Rural groups slam Minister's plan for revamped LEADER
GOVERNMENT proposals to give the country's local authorities more control over rural development programmes have been condemned as a political "smash and grab" exercise by local politicians and community development organisations.
Announcing €250m in new funding last week for the LEADER element of the Rural Development Programme (RDP), Environment Minister Phil Hogan said he was pursuing "enhanced alignment" between local government and local development.
"It is absolutely critical that greater efficiencies and operational savings are achieved in the delivery of the new Programme, so that we minimise administration costs and maximise the funding available to support projects and local communities," said Minister Hogan.
The Department's drive for "greater efficiencies" will include a review of the operations of the country's 50 Local Development Companies (LDCs), which have been the focus of criticism following the Department's release of figures on the LDC administration costs, including chief executive salaries.
Published last week, the figures revealed that the LDCs received €50m in state funding in 2013, with €11m of this spent on staff and administration costs.
Chief executive salaries at the LDCs ranged from a low of €48,000 (Comhar na nOilean, Aran Islands) to €102,000 (Carlow County Development Ltd).
The Department's review will involve establishing new Local Action Groups – "comprising representatives of public and private local socio-economic interests" – to administer the LEADER programme.
But local development leaders have claimed that giving local authorities more say over rural development spending could lead to inefficiencies and monies being diverted to local government rather than rural development projects.
Brendan O'Loughlin, CEO of the Offaly Local Development Company, which had a budget of €6.2m, claimed that the minister's agenda was to transfer control of the rural development companies to the local authorities.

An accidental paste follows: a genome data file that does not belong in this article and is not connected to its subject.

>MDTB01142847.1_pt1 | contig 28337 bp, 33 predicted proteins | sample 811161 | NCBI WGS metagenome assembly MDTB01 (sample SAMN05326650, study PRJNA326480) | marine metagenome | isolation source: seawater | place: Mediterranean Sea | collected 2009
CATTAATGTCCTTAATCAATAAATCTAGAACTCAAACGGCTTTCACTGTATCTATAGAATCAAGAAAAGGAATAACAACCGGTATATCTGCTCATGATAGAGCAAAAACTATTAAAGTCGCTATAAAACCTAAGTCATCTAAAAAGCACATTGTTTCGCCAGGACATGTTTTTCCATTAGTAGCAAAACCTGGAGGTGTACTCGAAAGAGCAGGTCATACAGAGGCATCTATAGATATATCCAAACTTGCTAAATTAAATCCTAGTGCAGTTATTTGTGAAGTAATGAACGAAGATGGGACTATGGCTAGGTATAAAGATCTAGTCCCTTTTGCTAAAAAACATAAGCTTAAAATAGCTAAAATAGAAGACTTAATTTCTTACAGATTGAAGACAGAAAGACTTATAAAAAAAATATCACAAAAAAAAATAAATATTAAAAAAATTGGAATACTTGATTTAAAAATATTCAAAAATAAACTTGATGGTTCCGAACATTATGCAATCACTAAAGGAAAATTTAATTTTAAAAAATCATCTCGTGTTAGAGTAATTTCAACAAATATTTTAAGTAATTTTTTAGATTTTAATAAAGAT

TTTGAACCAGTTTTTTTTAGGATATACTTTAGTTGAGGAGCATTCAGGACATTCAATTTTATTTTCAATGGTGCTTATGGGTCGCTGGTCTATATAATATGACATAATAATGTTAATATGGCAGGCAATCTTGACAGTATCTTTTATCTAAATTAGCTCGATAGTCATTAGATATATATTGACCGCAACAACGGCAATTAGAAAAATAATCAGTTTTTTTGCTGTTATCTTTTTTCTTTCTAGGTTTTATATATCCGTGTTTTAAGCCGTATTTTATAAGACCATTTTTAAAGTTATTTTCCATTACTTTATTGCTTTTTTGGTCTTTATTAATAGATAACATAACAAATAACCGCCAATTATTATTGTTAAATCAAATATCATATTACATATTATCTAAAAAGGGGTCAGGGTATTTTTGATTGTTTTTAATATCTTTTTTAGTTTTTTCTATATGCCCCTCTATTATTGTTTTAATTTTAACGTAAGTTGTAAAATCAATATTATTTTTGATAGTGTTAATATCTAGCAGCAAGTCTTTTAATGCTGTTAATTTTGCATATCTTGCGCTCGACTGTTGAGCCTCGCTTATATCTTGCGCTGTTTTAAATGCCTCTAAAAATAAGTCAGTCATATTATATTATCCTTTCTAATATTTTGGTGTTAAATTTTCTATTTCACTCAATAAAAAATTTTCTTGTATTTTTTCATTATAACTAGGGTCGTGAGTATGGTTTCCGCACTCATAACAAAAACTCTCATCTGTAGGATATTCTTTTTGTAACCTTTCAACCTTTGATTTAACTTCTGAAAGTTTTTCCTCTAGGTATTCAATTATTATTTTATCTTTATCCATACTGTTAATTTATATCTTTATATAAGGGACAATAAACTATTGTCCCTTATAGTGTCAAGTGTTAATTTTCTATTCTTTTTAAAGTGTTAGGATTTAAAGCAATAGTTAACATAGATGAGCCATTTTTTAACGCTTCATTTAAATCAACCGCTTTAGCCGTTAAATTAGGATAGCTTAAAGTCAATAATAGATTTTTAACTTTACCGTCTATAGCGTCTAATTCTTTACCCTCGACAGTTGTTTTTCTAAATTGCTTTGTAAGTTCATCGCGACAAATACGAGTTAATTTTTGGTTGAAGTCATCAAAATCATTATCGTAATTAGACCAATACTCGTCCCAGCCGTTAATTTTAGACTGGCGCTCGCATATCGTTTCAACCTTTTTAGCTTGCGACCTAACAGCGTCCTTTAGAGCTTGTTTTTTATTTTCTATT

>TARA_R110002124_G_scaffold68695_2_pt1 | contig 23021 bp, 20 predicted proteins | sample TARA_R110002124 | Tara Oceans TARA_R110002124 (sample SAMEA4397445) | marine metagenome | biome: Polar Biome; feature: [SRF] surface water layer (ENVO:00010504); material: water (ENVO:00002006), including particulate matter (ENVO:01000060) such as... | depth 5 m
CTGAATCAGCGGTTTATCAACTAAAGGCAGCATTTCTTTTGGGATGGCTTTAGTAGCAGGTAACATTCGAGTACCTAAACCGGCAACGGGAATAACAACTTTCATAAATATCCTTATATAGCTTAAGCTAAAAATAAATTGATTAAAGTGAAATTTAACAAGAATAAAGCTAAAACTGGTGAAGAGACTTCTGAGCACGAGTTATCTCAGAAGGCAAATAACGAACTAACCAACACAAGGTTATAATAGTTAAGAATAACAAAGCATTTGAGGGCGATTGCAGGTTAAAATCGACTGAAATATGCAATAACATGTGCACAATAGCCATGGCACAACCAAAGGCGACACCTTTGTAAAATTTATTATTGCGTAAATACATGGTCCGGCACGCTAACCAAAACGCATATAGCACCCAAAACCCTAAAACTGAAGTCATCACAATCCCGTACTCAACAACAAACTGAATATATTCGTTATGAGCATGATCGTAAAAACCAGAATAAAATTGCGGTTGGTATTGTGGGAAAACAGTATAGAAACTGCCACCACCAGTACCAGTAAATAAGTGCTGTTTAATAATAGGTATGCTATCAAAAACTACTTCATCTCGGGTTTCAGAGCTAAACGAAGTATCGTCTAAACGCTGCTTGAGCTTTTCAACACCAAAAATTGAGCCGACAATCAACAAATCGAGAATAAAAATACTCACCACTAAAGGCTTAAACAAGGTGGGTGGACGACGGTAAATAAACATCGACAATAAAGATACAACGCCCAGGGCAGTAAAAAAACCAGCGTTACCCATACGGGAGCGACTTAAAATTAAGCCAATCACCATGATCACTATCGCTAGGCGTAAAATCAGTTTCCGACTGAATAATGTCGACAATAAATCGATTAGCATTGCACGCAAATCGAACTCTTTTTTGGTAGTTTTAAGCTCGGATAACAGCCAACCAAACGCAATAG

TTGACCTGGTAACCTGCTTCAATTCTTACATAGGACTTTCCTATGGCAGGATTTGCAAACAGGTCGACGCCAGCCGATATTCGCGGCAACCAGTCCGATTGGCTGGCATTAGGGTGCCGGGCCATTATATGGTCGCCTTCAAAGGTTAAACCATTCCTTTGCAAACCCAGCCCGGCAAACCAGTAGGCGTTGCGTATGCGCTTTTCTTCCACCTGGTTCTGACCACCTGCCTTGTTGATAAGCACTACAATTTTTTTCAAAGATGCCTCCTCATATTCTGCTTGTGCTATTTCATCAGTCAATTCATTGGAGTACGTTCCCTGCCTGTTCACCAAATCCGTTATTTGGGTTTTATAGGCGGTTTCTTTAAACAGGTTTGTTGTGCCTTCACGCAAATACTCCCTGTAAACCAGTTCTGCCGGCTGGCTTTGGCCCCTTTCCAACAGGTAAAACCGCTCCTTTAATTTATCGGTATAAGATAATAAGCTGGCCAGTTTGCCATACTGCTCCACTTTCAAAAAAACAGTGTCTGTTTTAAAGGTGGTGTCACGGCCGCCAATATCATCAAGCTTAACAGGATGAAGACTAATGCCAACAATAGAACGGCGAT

He warned that such a move would also transfer the inefficiencies already evident within local government services to efficient rural development companies.
He said that there was already good co-operation between rural development companies and local authorities and added that the pay rates for local development CEOs were modest compared to those in local authorities.
"The pay rates certainly would not be a matter likely to concern the Public Accounts Committee," he said.
Nicholas Cotter, a member of the West Limerick LEADER and managing director of Mid West Forestry, told the Farming Independent that "on no economic, social and enterprise metric could the review be justified. It's a political smash and grab," he claimed.
He pointed out that a recent independent review showed that local authority employment costs were running at 20pc higher than LEADER and local partnership companies.
He also claimed that the potential of local government to create employment was "non- existent.
"If the people of West Limerick were depending on the local authorities to create jobs, they would never have a job. There is no economic logic to this idea. It has taken 20 years to build up the LEADER and rural enterprise concept and the Minister is now is trying to re-invent the wheel'.'
Doirin Graham of Clare Development Company said Minister's Hogan's proposal would render her company unviable by stripping away the funding for rural enterprises.
Meanwhile, Seamus Boland of Irish Rural Link has called on the Government to introduce a White Paper on the future of rural Ireland.
The real issue was not whether Phil Hogan or the Minister for Agriculture controlled the EU and exchequer funding for rural enterprise schemes, but the fact that these budgets were declining, he said.
"The Government should concentrate on maximising EU funding for rural development. This can only be achieved by a co-ordinated approach by all Government departments, including Agriculture, Health, Social Welfare, Education and Environment," added Mr Boland.
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